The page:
Scientists create tiny tweezers to extract single strands of DNA

Scientists create nanoscale tweezers 2,000 times thinner than human hair that extract single strands of DNA without harming living cells

  • The tiny tweezers are made of a thin, sharp glass rod with electrodes at the end
  • An electrical current is used to safely trap molecules like a pair of magnets 
  • Scientists say this could improve their understanding of diseases and therapies

Microscopic tweezers have been developed which could change the way scientists learn about diseases and develop treatments.

Researchers have unveiled the nanoscale tweezers, which are around 2,000 times thinner than the width of a human hair.

They work by using an electric current to trap molecules and pull them out of living cells without damaging either part.

Scientists have called the development a ‘vital addition’ to their toolbox, and can help them study diseased cells in more detail.

This will improve how experts can develop treatments for serious diseases and ‘ultimately improve quality of life’, they said.

Scientists at Imperial College London have invented nanoscale tweezers which can trap and remove internal parts of human cells, such as DNA or mitochondria, using an electrical current (pictured: an artist’s impression of how the tweezers could remove a mitochondrion from a cell)

The study, done by Imperial College London, revealed how the 50 nanometre wide tool could change the way scientists study the smallest parts of the human body. 

A single nanometre is one millionth of a millimetre, and human hairs can be up to 100,000 nanometres thick.

Until now, cells have had to be killed or burst in order for small components such as DNA to be removed and examined.

  • Designer, 27, cruelly called a ‘ZOMBIE’ after steroid creams…

    Why you should give your child a CARDBOARD BOX for…

    Drinking in pregnancy may harm one in six British children,…

    From pale, bald and unable to walk to ‘kicking cancer’s…

Share this article

The nanoscale tweezers are made of a sharp glass rod with two electrodes formed of a carbon-based material similar to graphite.

They can be inserted into a living cell to remove internal parts such as the mitochondria – the powerhouse of a cell.

An electrical current is used to trap whatever researchers want to pull out, in a process called dielectrophoresis.

In dioelectrophoresis, particles become polarized – essentially magnetic – when they are pulled in two directions by electric currents.


Being able to better understand what happens within people’s DNA and how it changes over time could give scientists in a new window into various diseases.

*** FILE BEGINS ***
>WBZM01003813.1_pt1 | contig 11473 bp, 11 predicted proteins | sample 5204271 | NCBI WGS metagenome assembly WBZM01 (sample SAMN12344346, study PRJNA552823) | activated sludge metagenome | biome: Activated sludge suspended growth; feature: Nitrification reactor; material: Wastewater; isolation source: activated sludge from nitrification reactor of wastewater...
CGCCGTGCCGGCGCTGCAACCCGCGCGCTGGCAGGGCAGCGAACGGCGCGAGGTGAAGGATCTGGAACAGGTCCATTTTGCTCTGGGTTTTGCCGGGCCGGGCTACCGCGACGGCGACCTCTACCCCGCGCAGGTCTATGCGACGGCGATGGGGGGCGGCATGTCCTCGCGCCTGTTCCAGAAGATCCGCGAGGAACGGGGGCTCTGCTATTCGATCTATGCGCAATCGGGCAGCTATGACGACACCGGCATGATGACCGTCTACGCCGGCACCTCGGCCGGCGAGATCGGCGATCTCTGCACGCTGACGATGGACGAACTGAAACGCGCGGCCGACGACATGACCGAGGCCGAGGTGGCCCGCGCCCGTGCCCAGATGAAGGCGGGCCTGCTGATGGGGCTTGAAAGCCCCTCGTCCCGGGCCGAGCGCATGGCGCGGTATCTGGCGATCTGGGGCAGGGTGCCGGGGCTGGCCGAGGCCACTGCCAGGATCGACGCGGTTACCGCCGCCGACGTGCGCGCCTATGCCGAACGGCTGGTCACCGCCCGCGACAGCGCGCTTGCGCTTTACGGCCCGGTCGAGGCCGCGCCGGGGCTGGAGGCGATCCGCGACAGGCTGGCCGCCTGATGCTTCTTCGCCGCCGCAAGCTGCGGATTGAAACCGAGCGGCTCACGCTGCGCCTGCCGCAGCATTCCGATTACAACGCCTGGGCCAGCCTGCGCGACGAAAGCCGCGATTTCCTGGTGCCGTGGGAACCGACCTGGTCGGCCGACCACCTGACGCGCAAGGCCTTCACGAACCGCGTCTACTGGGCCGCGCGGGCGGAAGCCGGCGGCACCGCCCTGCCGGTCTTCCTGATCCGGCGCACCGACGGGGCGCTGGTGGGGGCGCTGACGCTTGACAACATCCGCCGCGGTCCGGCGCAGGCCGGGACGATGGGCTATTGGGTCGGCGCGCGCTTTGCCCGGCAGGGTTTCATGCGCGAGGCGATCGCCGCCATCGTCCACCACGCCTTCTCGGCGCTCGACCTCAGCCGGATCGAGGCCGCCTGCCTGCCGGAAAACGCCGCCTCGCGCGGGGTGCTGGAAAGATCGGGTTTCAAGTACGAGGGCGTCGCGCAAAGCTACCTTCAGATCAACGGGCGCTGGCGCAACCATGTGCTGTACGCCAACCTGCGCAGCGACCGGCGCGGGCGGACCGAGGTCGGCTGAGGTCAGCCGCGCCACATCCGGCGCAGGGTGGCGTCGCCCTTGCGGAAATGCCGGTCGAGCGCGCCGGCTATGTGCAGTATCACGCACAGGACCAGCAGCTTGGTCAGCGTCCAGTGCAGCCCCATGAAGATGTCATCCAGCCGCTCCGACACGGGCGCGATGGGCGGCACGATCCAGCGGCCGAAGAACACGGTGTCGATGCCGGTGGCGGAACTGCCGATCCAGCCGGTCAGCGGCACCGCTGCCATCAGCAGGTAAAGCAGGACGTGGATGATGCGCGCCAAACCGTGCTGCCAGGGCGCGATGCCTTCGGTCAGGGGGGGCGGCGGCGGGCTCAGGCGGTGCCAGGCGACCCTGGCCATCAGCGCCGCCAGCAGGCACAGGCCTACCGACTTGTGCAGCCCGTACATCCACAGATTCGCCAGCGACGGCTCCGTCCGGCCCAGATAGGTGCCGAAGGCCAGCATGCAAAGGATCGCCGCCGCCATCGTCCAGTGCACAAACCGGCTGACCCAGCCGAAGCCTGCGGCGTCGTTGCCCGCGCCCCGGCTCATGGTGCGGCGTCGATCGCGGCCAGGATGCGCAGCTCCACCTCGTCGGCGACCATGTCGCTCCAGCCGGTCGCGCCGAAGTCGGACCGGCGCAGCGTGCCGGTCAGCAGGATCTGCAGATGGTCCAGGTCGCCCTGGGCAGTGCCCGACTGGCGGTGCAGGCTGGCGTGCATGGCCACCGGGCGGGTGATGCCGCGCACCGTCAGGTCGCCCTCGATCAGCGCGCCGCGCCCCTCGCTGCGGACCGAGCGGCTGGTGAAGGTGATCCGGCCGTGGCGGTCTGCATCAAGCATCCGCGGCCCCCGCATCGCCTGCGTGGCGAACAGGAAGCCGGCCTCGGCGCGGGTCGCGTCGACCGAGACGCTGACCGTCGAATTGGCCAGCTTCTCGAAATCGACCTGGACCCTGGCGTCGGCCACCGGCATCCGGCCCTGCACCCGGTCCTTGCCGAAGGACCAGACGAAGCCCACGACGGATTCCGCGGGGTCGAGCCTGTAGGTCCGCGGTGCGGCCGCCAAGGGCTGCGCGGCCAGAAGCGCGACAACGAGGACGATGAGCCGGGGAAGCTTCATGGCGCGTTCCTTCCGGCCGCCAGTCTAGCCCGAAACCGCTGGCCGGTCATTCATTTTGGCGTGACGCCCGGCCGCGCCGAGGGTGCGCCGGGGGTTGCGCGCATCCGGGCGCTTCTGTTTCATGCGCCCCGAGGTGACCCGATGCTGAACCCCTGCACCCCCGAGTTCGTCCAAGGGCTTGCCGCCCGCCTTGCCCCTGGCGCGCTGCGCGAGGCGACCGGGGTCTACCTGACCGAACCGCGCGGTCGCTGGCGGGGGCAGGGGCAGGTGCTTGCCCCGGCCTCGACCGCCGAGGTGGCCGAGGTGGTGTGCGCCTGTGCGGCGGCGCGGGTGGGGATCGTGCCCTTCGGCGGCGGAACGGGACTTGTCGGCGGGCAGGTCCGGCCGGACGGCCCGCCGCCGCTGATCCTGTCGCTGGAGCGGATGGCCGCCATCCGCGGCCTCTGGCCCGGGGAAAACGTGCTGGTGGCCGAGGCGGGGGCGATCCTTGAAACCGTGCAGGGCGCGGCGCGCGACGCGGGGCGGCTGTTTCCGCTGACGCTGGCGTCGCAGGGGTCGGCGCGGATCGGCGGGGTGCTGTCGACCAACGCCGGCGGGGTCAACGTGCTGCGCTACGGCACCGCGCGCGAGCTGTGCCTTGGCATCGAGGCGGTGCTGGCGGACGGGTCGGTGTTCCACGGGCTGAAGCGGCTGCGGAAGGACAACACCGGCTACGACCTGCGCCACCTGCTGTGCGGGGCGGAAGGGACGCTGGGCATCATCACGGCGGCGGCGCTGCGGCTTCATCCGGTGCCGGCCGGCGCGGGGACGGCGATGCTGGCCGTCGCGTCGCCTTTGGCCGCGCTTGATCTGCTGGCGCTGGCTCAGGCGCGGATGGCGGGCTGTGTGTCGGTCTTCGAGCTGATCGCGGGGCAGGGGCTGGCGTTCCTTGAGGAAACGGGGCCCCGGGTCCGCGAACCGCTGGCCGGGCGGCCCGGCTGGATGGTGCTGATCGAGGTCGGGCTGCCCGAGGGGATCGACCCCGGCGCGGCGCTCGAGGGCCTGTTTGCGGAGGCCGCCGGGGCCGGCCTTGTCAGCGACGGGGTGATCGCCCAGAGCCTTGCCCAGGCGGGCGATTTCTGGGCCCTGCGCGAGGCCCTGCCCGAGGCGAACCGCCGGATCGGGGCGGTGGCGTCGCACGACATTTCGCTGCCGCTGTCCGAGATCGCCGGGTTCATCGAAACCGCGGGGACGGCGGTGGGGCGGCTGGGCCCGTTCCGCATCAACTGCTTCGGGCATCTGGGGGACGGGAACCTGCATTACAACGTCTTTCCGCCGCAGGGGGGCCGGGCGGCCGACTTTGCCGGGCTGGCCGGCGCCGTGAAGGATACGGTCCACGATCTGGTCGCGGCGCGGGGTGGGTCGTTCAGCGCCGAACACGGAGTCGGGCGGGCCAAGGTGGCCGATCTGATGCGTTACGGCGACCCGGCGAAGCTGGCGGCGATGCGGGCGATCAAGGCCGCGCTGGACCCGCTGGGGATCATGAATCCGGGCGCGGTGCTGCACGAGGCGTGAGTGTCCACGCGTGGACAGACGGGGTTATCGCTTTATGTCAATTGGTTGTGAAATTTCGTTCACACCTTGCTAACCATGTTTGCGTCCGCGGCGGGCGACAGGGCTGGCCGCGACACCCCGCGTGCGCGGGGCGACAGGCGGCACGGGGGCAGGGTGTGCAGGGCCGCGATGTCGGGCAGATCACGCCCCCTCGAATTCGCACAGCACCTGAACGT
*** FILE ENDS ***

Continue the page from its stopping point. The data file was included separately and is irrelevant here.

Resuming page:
Cancer is caused by a mutation in DNA which causes cells to grow uncontrollably.

And segments of DNA make up genes, meaning it is also responsible for genetic disorders and illnesses.

DNA and genes work like an instruction manual for the body, with different genes providing different instructions. But DNA can contain errors before birth or change later in life, causing serious illnesses or disabilities. 

Huntington’s disease, cystic fibrosis, muscular dystrophy and Down’s syndrome are all well-known genetic disorders, and being able to examine DNA from living cells can reveal how these conditions work and potentially lead to ways to prevent them. 

All particles are attracted to electricity fields on some level – this is why hair is pulled towards static balloons – and will naturally move towards the strongest source of electricity.

By using two electricity sources, scientists can use the tweezers to suspend the DNA or mitochondria as if it were a piece of metal between two magnets.

This process doesn’t destroy the molecule, and the sharp, tiny glass implements means the cell parts can be removed without destroying the cell.

‘These nanoscale tweezers could be a vital addition to the toolbox for manipulating single cells and their parts,’ said researcher Dr Alex Ivanov.

‘By studying living cells at the molecular level, we can extract individual molecules from the same location with unprecedented spatial resolution and over multiple points in time.

‘This may provide a deeper understanding of cellular processes, and in establishing why cells from the same type can be very different to each other.’

An example of how it could be used is in taking out mitochondria from nerve cells.

Nerves need a lot of energy so they have a lot of mitochondria – removing them could reveal what changes in the cells of people with neurodegenerative diseases like multiple sclerosis.

And removing people’s DNA could help scientists look for disease-causing changes and mutations inside different types of cells.

The research was published in the journal Nature Nanotechnology.

Source: Read Full Article